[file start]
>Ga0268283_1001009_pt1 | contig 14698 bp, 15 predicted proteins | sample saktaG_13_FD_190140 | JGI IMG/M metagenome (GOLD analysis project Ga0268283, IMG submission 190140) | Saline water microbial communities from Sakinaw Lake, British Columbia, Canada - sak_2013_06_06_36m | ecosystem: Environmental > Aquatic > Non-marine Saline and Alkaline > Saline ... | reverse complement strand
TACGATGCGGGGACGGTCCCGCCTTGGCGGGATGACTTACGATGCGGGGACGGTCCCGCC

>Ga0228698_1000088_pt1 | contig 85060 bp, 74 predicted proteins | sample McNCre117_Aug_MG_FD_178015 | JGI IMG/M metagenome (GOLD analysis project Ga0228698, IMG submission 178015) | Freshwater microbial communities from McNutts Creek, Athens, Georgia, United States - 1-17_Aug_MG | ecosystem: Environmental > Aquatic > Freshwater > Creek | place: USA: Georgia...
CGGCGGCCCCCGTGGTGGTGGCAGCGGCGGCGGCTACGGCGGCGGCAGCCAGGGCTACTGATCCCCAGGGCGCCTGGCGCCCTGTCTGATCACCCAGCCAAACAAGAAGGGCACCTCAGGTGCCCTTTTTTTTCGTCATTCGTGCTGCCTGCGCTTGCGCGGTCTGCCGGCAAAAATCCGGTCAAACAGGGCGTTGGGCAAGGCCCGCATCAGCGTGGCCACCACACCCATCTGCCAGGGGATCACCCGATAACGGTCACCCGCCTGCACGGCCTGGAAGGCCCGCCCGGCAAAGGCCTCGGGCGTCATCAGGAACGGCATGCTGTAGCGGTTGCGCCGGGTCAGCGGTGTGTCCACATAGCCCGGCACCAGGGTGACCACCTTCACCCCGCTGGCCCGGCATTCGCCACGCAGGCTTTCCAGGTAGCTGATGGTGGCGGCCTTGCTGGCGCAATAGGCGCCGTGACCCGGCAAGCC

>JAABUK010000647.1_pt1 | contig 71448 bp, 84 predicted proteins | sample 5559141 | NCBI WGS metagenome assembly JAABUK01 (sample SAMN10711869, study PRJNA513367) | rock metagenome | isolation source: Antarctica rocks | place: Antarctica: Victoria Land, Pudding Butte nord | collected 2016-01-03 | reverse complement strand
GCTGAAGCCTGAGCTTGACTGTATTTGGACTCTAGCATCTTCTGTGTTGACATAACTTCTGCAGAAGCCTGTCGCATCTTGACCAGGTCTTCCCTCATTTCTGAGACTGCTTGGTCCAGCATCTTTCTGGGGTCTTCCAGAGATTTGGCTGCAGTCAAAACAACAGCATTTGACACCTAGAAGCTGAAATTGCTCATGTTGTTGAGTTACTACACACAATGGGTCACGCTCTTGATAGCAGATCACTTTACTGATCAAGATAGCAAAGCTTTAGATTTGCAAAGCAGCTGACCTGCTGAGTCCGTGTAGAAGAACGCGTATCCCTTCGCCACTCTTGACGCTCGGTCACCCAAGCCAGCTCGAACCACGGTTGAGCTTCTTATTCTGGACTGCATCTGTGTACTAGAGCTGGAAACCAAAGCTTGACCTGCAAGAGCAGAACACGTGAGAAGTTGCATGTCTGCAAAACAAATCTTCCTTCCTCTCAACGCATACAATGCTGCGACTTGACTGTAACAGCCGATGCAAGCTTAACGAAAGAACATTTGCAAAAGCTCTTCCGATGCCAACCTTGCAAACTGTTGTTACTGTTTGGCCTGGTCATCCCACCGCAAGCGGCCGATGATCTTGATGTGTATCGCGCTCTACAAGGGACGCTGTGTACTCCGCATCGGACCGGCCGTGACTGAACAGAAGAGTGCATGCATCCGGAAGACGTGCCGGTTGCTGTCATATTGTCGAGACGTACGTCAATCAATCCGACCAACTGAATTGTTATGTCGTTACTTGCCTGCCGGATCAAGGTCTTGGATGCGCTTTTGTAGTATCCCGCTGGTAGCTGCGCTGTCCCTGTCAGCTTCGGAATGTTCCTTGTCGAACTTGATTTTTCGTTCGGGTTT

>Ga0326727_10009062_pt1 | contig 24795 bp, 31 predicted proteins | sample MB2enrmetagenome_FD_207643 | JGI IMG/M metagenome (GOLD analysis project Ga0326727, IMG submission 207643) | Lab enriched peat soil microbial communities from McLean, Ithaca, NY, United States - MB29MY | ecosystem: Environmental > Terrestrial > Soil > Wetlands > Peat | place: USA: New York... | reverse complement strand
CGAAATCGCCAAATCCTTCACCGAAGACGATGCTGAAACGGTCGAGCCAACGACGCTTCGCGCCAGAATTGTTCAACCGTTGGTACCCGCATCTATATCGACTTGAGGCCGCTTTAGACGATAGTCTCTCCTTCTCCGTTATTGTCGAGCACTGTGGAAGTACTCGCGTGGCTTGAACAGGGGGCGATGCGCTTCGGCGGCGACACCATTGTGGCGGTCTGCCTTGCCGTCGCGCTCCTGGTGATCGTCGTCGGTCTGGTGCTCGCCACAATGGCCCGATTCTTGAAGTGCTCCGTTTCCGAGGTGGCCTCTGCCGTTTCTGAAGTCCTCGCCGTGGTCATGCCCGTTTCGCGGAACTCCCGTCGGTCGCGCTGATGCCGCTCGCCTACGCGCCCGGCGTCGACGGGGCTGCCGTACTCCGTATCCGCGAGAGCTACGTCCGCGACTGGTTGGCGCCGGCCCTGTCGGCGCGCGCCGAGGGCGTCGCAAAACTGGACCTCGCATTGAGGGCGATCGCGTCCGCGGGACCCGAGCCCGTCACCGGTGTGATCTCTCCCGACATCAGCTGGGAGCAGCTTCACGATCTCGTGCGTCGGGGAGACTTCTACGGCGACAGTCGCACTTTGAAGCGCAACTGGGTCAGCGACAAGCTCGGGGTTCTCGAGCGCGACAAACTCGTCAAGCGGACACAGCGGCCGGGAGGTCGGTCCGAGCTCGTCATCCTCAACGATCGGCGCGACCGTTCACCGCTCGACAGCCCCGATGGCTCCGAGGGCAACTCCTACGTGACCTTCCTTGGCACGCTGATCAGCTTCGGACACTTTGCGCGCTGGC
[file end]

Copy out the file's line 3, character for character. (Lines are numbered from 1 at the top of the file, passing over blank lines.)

>Ga0228698_1000088_pt1 | contig 85060 bp, 74 predicted proteins | sample McNCre117_Aug_MG_FD_178015 | JGI IMG/M metagenome (GOLD analysis project Ga0228698, IMG submission 178015) | Freshwater microbial communities from McNutts Creek, Athens, Georgia, United States - 1-17_Aug_MG | ecosystem: Environmental > Aquatic > Freshwater > Creek | place: USA: Georgia...